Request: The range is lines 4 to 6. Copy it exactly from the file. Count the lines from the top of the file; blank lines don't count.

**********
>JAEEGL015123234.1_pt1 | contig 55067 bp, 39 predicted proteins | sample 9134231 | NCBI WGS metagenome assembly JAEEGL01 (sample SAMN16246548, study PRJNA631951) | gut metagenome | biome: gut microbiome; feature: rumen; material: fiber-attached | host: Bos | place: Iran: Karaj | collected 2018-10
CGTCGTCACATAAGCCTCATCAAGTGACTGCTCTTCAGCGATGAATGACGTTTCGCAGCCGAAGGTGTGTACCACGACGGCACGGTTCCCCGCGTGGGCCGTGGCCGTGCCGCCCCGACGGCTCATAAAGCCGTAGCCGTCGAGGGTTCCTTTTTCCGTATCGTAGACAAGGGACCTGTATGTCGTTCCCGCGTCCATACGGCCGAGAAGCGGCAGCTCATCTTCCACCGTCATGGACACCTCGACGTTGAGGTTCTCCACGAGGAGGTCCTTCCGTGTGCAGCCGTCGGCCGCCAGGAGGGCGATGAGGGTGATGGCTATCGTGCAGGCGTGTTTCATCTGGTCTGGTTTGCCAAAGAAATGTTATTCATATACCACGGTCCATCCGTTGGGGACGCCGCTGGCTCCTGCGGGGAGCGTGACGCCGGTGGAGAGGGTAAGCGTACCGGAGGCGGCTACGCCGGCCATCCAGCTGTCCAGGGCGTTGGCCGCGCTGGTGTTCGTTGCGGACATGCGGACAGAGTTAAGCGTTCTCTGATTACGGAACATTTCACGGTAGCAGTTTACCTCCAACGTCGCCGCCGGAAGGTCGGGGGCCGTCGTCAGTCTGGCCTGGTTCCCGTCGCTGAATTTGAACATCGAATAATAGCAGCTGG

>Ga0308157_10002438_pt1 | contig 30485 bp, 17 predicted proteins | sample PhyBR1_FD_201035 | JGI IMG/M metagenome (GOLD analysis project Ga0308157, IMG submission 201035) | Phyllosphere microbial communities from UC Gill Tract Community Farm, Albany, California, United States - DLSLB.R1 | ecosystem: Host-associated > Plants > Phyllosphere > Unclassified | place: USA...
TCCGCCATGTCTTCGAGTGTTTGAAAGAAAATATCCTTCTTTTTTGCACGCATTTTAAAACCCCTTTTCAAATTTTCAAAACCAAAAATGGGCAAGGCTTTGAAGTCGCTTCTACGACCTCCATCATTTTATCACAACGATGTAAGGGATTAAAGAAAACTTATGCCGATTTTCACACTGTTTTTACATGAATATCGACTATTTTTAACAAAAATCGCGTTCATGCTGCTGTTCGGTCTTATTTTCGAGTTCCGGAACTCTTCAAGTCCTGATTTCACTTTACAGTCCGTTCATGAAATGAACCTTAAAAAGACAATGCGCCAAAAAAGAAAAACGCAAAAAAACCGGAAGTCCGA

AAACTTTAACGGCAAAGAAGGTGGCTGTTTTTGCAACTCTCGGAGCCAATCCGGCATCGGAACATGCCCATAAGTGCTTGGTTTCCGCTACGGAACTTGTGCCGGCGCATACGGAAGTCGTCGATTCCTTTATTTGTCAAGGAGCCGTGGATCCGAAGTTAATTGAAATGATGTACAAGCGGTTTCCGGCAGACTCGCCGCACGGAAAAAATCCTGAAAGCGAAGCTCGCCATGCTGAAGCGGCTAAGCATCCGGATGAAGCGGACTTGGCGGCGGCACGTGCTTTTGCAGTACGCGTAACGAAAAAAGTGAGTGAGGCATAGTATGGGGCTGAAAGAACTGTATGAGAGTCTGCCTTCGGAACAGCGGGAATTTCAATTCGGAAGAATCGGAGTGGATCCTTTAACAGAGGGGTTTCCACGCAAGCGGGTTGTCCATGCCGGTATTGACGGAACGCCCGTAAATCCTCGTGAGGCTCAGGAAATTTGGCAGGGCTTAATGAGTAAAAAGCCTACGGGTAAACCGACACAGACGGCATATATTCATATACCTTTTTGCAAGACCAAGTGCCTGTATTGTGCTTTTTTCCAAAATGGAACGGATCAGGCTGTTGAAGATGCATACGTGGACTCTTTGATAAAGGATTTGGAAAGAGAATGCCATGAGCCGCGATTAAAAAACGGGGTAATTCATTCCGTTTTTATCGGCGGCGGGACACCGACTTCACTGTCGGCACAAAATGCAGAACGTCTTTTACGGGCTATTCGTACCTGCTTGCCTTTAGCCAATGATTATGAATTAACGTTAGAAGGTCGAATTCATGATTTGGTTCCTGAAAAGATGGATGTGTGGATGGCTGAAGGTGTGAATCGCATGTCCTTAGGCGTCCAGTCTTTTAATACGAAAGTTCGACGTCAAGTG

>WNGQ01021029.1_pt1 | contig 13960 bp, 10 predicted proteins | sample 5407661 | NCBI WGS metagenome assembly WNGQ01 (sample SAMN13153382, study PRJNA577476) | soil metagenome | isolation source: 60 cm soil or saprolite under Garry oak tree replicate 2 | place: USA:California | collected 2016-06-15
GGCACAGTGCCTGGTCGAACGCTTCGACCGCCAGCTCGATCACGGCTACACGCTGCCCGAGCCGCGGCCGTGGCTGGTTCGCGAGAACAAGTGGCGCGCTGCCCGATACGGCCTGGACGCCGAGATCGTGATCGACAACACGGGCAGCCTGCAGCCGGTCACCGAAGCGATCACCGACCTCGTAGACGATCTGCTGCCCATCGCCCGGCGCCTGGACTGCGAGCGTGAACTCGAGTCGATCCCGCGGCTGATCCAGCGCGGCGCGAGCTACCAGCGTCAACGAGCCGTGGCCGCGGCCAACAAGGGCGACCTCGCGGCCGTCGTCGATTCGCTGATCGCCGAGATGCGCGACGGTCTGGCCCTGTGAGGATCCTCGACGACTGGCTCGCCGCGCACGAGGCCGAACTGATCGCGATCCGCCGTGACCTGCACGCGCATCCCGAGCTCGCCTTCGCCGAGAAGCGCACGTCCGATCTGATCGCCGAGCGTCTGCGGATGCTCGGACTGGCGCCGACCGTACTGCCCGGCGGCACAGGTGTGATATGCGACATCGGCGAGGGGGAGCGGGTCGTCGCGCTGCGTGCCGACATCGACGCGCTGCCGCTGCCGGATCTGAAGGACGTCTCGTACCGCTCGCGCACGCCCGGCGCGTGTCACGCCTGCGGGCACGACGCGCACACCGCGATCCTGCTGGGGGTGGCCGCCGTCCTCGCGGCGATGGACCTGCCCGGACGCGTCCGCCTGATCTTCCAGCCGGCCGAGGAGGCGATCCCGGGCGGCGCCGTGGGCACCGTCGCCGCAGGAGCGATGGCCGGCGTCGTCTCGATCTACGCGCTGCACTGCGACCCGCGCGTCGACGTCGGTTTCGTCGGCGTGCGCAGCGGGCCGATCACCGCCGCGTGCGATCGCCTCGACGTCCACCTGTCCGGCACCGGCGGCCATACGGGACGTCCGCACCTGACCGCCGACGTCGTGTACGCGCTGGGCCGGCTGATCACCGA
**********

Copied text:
TCCGCCATGTCTTCGAGTGTTTGAAAGAAAATATCCTTCTTTTTTGCACGCATTTTAAAACCCCTTTTCAAATTTTCAAAACCAAAAATGGGCAAGGCTTTGAAGTCGCTTCTACGACCTCCATCATTTTATCACAACGATGTAAGGGATTAAAGAAAACTTATGCCGATTTTCACACTGTTTTTACATGAATATCGACTATTTTTAACAAAAATCGCGTTCATGCTGCTGTTCGGTCTTATTTTCGAGTTCCGGAACTCTTCAAGTCCTGATTTCACTTTACAGTCCGTTCATGAAATGAACCTTAAAAAGACAATGCGCCAAAAAAGAAAAACGCAAAAAAACCGGAAGTCCGA

AAACTTTAACGGCAAAGAAGGTGGCTGTTTTTGCAACTCTCGGAGCCAATCCGGCATCGGAACATGCCCATAAGTGCTTGGTTTCCGCTACGGAACTTGTGCCGGCGCATACGGAAGTCGTCGATTCCTTTATTTGTCAAGGAGCCGTGGATCCGAAGTTAATTGAAATGATGTACAAGCGGTTTCCGGCAGACTCGCCGCACGGAAAAAATCCTGAAAGCGAAGCTCGCCATGCTGAAGCGGCTAAGCATCCGGATGAAGCGGACTTGGCGGCGGCACGTGCTTTTGCAGTACGCGTAACGAAAAAAGTGAGTGAGGCATAGTATGGGGCTGAAAGAACTGTATGAGAGTCTGCCTTCGGAACAGCGGGAATTTCAATTCGGAAGAATCGGAGTGGATCCTTTAACAGAGGGGTTTCCACGCAAGCGGGTTGTCCATGCCGGTATTGACGGAACGCCCGTAAATCCTCGTGAGGCTCAGGAAATTTGGCAGGGCTTAATGAGTAAAAAGCCTACGGGTAAACCGACACAGACGGCATATATTCATATACCTTTTTGCAAGACCAAGTGCCTGTATTGTGCTTTTTTCCAAAATGGAACGGATCAGGCTGTTGAAGATGCATACGTGGACTCTTTGATAAAGGATTTGGAAAGAGAATGCCATGAGCCGCGATTAAAAAACGGGGTAATTCATTCCGTTTTTATCGGCGGCGGGACACCGACTTCACTGTCGGCACAAAATGCAGAACGTCTTTTACGGGCTATTCGTACCTGCTTGCCTTTAGCCAATGATTATGAATTAACGTTAGAAGGTCGAATTCATGATTTGGTTCCTGAAAAGATGGATGTGTGGATGGCTGAAGGTGTGAATCGCATGTCCTTAGGCGTCCAGTCTTTTAATACGAAAGTTCGACGTCAAGTG

>WNGQ01021029.1_pt1 | contig 13960 bp, 10 predicted proteins | sample 5407661 | NCBI WGS metagenome assembly WNGQ01 (sample SAMN13153382, study PRJNA577476) | soil metagenome | isolation source: 60 cm soil or saprolite under Garry oak tree replicate 2 | place: USA:California | collected 2016-06-15